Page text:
Members of the Mature Trees Matter held a combined demonstration and celebration after people power saved a cherry tree in Ramsgate from being felled.
The tree outside Ellington infants had been earmarked for removal due to the roots making the tarmac uneven and being deemed a potential trip risk.
But parents, residents and the Mature Trees Matter group, along with Green Party councillor Trisha Austin and county councillor Karen Constantine, protested against the action and suggested alternatives such as circular seating around the tree.
A demonstration was arranged but Kent County Council then bowed to pressure and alternatives will now be looked at.
The demo went ahead last night (August 5) but became an event to celebrate diverting the tree’s fate.
Alan Chapman, from Mature Trees Matter, said: “The decision by Kent County Council to remove this mature tree due to the roots breaking up the tarmac rather than looking at an alternative to making the area safe resulted in a number of residents and councillors putting forward suggestions to enhance the area around it.
“I arrange a protest at the tree in support of residents and councillors. Prior to the protest KCC agreed to keep the tree and look at ways of improving the area and make it safe. It was decided to continue with the event as a “celebration” but also to make KCC and TDC look at the removal of mature trees as a last resort and not as the only option.
“We are all aware of the shortage of mature trees in Thanet and the impact on our environment and flooding so it is essential that both KCC and TDC adopt a policy of retaining trees rather than removing them. KCC states on the notice on the tree that it doesn’t have the money to replace trees! The answer is to preserve them not remove them. This is an excellent example of people power changing the minds of the council with local councillors’ support.”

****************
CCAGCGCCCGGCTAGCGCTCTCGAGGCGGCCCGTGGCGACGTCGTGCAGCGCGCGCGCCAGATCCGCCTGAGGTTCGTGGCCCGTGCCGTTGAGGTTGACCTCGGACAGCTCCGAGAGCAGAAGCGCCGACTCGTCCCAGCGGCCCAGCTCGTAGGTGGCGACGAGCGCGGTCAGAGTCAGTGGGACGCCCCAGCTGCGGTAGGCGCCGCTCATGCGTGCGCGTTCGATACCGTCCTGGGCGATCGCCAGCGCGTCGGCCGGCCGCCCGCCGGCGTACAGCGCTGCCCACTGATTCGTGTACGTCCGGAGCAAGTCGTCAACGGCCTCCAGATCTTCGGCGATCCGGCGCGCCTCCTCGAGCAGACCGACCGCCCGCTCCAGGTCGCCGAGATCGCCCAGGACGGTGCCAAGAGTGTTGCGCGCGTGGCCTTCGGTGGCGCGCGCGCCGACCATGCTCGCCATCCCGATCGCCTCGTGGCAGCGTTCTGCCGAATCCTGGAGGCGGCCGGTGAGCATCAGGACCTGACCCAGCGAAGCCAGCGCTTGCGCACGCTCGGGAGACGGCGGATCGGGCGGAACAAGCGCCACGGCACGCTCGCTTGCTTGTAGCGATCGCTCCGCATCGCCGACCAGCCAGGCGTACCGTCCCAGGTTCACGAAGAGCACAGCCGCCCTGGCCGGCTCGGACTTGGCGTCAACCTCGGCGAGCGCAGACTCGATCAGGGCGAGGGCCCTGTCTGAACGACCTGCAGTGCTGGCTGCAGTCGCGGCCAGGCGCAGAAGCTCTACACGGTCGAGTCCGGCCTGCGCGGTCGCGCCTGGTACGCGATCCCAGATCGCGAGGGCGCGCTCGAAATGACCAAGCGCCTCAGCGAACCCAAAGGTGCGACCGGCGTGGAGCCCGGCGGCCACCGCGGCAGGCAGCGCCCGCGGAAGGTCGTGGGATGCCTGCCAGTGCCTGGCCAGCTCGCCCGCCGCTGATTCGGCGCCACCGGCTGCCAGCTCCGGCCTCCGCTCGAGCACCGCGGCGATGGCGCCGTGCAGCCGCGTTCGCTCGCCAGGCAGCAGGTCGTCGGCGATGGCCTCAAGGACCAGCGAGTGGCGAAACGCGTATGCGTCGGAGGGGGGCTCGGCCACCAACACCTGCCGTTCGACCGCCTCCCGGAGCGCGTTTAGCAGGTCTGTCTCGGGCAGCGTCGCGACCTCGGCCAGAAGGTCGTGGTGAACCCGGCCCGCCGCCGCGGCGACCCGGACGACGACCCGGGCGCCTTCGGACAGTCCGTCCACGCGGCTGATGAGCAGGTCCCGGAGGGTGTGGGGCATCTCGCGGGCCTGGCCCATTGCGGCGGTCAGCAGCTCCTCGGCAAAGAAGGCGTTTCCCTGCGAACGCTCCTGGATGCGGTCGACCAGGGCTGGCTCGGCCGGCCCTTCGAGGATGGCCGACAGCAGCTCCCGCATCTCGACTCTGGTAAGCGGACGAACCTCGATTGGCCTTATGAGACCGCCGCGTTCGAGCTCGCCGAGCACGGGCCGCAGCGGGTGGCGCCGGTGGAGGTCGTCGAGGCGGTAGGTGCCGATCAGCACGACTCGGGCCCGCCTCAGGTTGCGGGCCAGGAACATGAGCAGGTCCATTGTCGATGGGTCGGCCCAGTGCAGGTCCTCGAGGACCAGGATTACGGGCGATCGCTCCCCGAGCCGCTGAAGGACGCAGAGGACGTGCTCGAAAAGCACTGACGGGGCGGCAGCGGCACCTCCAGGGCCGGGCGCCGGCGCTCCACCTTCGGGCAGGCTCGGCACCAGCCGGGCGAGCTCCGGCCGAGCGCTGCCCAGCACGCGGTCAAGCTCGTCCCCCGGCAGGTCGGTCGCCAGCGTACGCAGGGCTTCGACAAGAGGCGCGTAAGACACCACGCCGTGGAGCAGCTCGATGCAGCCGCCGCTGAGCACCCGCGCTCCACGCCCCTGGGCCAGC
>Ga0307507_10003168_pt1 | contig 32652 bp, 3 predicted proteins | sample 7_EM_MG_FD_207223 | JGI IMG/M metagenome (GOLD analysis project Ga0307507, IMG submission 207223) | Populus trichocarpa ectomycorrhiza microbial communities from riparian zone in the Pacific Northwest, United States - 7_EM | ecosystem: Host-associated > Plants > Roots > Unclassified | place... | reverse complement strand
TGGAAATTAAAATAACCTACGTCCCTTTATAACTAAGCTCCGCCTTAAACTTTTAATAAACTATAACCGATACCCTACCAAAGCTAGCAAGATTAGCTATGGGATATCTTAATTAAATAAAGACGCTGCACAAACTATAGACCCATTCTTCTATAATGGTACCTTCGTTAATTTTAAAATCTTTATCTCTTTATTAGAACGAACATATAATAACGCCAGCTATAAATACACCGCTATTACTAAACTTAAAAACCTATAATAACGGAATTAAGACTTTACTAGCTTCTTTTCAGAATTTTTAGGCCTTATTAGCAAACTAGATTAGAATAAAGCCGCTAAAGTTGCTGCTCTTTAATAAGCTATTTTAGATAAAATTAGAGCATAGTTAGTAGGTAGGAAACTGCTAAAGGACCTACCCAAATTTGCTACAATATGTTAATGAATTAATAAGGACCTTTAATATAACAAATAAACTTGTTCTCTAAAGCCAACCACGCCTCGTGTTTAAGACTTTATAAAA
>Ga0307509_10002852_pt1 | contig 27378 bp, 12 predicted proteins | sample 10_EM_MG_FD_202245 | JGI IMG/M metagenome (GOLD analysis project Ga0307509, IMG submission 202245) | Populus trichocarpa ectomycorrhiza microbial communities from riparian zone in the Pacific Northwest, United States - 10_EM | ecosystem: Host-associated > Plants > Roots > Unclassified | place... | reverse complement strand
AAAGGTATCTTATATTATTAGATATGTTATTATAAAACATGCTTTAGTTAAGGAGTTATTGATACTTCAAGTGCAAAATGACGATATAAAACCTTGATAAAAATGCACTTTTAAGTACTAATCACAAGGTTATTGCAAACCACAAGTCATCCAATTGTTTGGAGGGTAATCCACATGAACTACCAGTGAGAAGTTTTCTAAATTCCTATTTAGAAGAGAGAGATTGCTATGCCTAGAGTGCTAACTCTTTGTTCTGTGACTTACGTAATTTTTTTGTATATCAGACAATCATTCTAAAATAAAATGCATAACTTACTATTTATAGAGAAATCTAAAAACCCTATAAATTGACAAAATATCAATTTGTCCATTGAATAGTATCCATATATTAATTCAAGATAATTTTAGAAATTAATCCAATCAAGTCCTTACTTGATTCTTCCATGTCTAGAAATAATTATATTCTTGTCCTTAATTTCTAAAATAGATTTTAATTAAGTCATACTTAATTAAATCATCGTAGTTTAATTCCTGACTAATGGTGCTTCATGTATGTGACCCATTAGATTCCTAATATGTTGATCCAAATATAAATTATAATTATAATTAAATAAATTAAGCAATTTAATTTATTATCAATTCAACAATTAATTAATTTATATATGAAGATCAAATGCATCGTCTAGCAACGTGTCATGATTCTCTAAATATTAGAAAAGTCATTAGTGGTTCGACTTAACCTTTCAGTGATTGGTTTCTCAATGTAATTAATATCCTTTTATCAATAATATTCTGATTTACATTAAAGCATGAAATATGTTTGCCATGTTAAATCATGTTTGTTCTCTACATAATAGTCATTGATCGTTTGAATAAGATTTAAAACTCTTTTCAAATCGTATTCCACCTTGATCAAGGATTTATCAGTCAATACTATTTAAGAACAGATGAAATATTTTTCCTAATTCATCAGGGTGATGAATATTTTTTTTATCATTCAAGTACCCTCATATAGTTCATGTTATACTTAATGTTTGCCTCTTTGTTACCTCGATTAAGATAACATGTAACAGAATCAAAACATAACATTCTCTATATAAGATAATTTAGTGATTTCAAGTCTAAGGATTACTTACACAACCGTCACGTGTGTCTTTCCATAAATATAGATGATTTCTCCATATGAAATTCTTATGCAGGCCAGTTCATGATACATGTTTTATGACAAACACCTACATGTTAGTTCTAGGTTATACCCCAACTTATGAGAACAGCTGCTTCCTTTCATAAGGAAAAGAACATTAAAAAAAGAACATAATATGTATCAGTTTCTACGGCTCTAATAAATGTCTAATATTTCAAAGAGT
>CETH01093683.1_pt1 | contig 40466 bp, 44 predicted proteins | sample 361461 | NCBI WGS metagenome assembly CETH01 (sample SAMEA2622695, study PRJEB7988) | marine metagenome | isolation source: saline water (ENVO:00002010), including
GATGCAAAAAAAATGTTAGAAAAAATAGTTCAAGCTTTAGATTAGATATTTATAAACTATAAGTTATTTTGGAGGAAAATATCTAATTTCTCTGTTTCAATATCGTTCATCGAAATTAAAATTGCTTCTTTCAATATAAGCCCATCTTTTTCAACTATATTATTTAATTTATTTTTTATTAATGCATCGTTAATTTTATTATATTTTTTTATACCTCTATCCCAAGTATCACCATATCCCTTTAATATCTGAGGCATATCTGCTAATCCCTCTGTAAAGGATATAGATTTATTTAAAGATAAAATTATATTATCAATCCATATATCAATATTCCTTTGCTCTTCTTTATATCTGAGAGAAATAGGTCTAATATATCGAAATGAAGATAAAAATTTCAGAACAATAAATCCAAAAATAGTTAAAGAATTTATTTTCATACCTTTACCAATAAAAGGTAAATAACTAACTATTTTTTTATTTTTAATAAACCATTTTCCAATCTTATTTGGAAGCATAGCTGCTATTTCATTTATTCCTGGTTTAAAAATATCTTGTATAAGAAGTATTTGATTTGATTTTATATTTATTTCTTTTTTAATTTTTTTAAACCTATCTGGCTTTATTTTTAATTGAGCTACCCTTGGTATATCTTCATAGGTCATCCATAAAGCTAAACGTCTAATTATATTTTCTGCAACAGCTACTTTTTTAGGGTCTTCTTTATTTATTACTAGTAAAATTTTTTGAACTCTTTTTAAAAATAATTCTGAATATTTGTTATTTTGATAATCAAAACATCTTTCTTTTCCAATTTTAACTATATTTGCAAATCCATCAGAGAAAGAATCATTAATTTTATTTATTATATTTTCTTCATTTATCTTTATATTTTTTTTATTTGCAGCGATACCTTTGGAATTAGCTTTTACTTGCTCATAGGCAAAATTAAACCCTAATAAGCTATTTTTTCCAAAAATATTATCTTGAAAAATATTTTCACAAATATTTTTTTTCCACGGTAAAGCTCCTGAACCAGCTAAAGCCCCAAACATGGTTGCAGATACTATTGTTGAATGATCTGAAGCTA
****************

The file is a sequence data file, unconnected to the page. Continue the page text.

Cllr Constantine said she hopes the county council can now adopt a plan for retaining trees and replanting.
She said: “I was really overwhelmed at the amount of public support to save the mature cherry tree outside Ellington school in St Lawrence. I’ve been contacted by many parents and residents. There was an enormous amount of passion and energy to save it. I was grateful when Cllr David Brazier, cabinet member for highways, confirmed by email yesterday that the tree would be saved.
“However, we really do need do much more to save our trees and to plant many, many more. The Climate Change Committee, an independent, statutory body. recommends that 1.5 billion trees need to be planted by 2050. That’s roughly 45,000 football pitches of trees that need to be planted every year. We need to double our efforts to meet this target and KCC certainly needs to take increased action to reach its 2030 carbon neutral target. Both by planting trees but also protecting existing ones.
“I’m now calling on KCC to allow Councillors to adopt a seven point plan.”
The plan points are:
- ‘Sense check’ every decision to fell a tree. Who will miss the tree? How will its absence impact the area? What will happen to the tree ecology? When and how will the tree by replaced?
- Where trees are in low numbers, in areas such as Thanet, implement a 3 for 1 replanting scheme and re plant the correct type of trees. Where possible plant the replacement trees first!
- Implement a community tree warden scheme. All trees and newly planted trees in particular need to be actively cared and monitored by the local community.
- Trees for people! There is a long tradition of placing benches in memory of loved ones – also plant trees, maybe with signage (digital or analog) to signify remembrances and to leave a lasting, positive legacy.
- Kent County Council’s latest campaign, Kent Green Action, aims to connect people with nature and inspire everyone to take action to protect and improve their local environment. The next step forward should be to include trees as part of the Kent Environmental Indicators.
- Get as many trees as possible covered by a TPO. Trees with a TPO are replaced within 2 years.
- Kent County Councillors members grant has been cut significantly in recent years. A new grant should be available via councillors specifically to be used to plant trees and hedge grows.